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So Swiss: Eat Fondue & Raclette

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La fondue crée la bonne humeur.
Fondue isch guet und git e gueti Luune (figugegl).
‘fondue creates a good mood’
– a promotional slogan created for Swiss cheese fondue

Cheese fondue is more popular as a national dish of Switzerland. I’ve been here for more than a year so I would commit a crime only if I haven’t had a taste of it.  Yet fortunately enough, it’s also at this month last year when I enjoyed not only cheese fondue but also raclette, for the first time.

Fondue and raclette are both Swiss and French dishes. Nonetheless cheese fondue in particular, is claimed to be as a Swiss national food during the 1930s by the league of Swiss cheesemakers as a way to increase cheese consumption in the country.

Fondue has also been generalized to other dishes such as chocolate fondue and fondue bourguignonne, where food pieces are dipped into a shared pot of hot liquid. Both terms fondue and raclette are derived from French verbs: fondre meaning ‘to melt’ and racler ‘to scrape.’ From these words, it’s already giving you an idea how these dishes are done.

Fondue, raclette and moi

I was formally introduced to Swiss cheese fondue and raclette when my friends and I went to Hotel Edelweiss restaurant to have Swiss food for dinner.  Inside this restaurant you get the feel of a typical Swiss life through its chalet-like interiors, tourist-friendly musical entertainment, and of course, their offer of classic Swiss food – cheese fondue and raclette.

I appreciated raclette immediately, but the fondue in this restaurant unfortunately, didn’t please me much. So my friend recommended that we visit Café du Soleil for a better-tasting fondue next time. Then that opportune time came and the next thing I knew, I was already relishing a piece of bread deeply coated with creamy ooze of melted cheese.

By the time I moved out from Geneva, the attraction to cheese has just gotten stronger. I am now in the place where cheeses, as well as fondue and raclette, are regular food stuff served on the table.

Recently, we went up to Creux du Van and there I ate another cheese fondue for lunch in Le Soliat. Because the restaurant is used to be a typical Swiss barnhouse, you’d most likely get a closer experience of the rustic life in Switzerland. Unluckily, the quality of cheese fondue of Le Soliat didn’t go at par with the good first impressions I had with this resto.

The cheese fondue with mushrooms is terribly oily. We assume the bread is thawed because it easily breaks apart. The Neuchatel white wine is boring for my taste.

In the end, nothing beats the best-tasting fondue and raclette made and eaten at home.  Officially I fell in love with Swiss cheeses and the dishes that go with it. I’m stuffed!

Eat fondue & raclette like a Swiss

Long time ago, the Swiss cow herders would bring cheese with them as they move the cows from low pastures up to the mountains and in the evenings, they’d place the cheese near to the fire until the cheese gets the softness they desire and they’d scrape it on top of the bread. Nowadays, an electric table-top grill with small pans known as coupelles, which is normally placed on the center of the table, are essentially used to heat slices of raclette cheese in. Then the melted cheese is poured over the accompanying ingredients. The raclette cheese now typically goes with small potatoes, gherkins, pickled onions and dried meat.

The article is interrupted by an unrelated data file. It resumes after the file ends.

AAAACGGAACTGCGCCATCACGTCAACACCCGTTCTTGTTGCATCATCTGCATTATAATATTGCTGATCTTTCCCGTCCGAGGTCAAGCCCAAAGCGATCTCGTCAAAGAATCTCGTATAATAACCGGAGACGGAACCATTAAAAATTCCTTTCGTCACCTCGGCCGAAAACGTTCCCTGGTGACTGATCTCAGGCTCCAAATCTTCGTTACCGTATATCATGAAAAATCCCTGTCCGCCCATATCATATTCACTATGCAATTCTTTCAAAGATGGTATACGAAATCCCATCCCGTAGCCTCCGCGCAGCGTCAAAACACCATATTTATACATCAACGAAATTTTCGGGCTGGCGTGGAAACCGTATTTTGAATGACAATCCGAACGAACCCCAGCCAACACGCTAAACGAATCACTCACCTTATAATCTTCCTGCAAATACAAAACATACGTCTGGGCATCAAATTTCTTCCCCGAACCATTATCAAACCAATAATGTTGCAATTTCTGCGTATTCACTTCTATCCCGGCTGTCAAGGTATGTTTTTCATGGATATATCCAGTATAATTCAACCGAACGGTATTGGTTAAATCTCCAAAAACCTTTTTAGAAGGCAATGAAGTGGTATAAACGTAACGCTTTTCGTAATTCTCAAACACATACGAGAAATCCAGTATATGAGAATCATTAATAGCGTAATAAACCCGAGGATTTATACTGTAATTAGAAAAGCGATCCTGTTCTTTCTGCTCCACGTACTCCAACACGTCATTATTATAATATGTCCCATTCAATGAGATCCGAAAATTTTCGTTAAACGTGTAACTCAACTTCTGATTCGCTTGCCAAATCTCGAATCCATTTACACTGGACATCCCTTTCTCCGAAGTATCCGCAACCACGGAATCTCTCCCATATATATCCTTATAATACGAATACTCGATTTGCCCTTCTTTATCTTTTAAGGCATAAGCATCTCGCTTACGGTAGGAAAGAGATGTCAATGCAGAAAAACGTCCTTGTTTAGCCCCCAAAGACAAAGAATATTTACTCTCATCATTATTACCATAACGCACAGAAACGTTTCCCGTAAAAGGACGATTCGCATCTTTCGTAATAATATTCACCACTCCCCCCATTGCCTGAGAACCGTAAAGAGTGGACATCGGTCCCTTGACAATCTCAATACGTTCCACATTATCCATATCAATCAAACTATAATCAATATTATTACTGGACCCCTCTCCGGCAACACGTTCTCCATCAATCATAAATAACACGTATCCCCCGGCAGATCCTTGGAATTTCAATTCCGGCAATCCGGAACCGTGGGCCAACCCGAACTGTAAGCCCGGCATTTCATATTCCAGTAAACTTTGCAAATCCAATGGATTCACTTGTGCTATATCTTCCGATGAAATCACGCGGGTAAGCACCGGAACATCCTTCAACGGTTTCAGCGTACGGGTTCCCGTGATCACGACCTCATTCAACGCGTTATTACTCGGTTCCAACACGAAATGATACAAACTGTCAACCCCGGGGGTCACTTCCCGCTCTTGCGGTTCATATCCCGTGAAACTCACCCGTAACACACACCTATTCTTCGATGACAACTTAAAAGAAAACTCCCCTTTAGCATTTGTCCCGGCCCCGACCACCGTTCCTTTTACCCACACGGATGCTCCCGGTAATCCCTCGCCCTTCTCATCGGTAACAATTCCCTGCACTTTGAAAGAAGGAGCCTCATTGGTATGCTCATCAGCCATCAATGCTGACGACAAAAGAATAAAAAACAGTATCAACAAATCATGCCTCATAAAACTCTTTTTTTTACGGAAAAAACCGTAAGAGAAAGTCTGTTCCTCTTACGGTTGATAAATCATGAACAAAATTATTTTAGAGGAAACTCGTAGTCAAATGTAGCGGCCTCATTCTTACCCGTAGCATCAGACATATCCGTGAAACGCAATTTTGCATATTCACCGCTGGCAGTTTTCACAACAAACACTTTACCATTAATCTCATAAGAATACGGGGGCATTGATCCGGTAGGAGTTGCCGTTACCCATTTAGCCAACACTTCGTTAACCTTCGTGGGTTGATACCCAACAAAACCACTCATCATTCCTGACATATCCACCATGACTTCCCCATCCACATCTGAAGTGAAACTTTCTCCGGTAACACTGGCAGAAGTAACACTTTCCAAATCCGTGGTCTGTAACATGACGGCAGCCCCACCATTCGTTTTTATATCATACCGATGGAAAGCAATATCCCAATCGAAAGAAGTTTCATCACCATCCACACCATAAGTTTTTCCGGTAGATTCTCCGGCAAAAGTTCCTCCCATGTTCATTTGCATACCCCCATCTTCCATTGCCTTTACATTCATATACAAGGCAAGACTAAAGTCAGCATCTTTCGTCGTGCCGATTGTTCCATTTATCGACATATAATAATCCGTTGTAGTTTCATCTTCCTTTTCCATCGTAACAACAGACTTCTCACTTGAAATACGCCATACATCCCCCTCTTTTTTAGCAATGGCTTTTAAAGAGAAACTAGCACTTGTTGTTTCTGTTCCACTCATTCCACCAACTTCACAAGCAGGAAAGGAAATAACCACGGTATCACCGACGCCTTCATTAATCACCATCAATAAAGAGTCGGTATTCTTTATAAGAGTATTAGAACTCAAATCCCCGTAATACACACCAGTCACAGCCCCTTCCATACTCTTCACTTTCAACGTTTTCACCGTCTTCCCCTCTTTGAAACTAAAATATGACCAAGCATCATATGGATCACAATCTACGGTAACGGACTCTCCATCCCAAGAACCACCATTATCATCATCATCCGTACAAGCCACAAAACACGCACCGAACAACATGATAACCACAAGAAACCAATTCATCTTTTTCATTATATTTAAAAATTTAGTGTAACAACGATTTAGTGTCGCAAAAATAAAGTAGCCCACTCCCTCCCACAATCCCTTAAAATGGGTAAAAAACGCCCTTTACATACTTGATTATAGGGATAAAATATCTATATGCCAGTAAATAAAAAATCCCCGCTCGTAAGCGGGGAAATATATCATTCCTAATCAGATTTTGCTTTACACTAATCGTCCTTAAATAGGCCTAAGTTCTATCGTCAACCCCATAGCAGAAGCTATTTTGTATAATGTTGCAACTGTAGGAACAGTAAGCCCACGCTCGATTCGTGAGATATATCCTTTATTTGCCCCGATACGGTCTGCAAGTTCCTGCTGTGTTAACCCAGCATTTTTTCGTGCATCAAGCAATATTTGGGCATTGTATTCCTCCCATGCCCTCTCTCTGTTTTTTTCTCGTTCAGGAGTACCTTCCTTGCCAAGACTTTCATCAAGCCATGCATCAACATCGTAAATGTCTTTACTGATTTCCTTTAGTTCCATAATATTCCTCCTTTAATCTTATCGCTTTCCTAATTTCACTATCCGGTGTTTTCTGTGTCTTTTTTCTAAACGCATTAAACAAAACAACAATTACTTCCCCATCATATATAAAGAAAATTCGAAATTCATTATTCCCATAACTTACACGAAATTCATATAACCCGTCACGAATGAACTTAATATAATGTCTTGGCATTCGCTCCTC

It takes around 2 minutes for the cheese to meet its creamy consistency and 3 minutes for crispier top. The side dishes can also be heated under the grill together with the cheeses. It’s also nice to add minced garlic on top of the melted cheese and heat up the cheese a bit more before scraping it off.

Fondue is a popular dish for dinner parties in the lates 60s and 70s in the US and it had been known later on to be originated from Switzerland.  During its heyday, a Swiss restaurateur, who had popularized cheese fondue, introduced a fondue method of cooking meat cubes in hot oil, known as fondue bourguignonne. Later he invented chocolate fondue  as an attempt to promote Toblerone chocolate.

Cheese fondue is made with a mixture of cheeses (traditionally, Emmenthal and Gruyère) and wine, melted in a communal pot called caquelon. A small amount of cornstarch is added for more stable emulsion, while kirsch (cherry water) is an optional add-on. The melted cheese blend becomes a dip for pieces of bread speared on a long fondue fork.

Using the traditional fondue pot, keep the temperature moderate enough by not letting the flame get too close to the bottom of the pot, to avoid burning the cheese. Dunking the fondue fork with bread deeply into the mixture and swirling it longer within the pot will also help keep the fondue smooth and fluid.

Once the fondue is finished, a thin crust of toasted cheese is left at the bottom of caquelon. In French, it is called la religieuse (the nun), somewhat connoting that this piece is extra special. It appears to be the highlight, a finale. Almost the entire piece is lifted out and is offered for everyone to eat. There’s also a tradition that when a man loses his bread in the pot, he buys drink for everyone and if a woman does, she must kiss her neighbors.

Local people would highly suggest to drink tea or other warm beverages while eating fondue or raclette. White wine is also another option.  It’s claimed that taking in other drinks, (cold) water in particular, is a no-no because it will lead to indigestion. Someone I know drinks iced tea instead every time she eats these cheese dishes and she’s been doing fine (a Swiss she is too), so this is considerably another old wive’s tale. Yet then again, at the back of my mind I hear myself saying, “There’s nothing much to lose anyway, so, drink the wine (oh, or warm tea, too)!”

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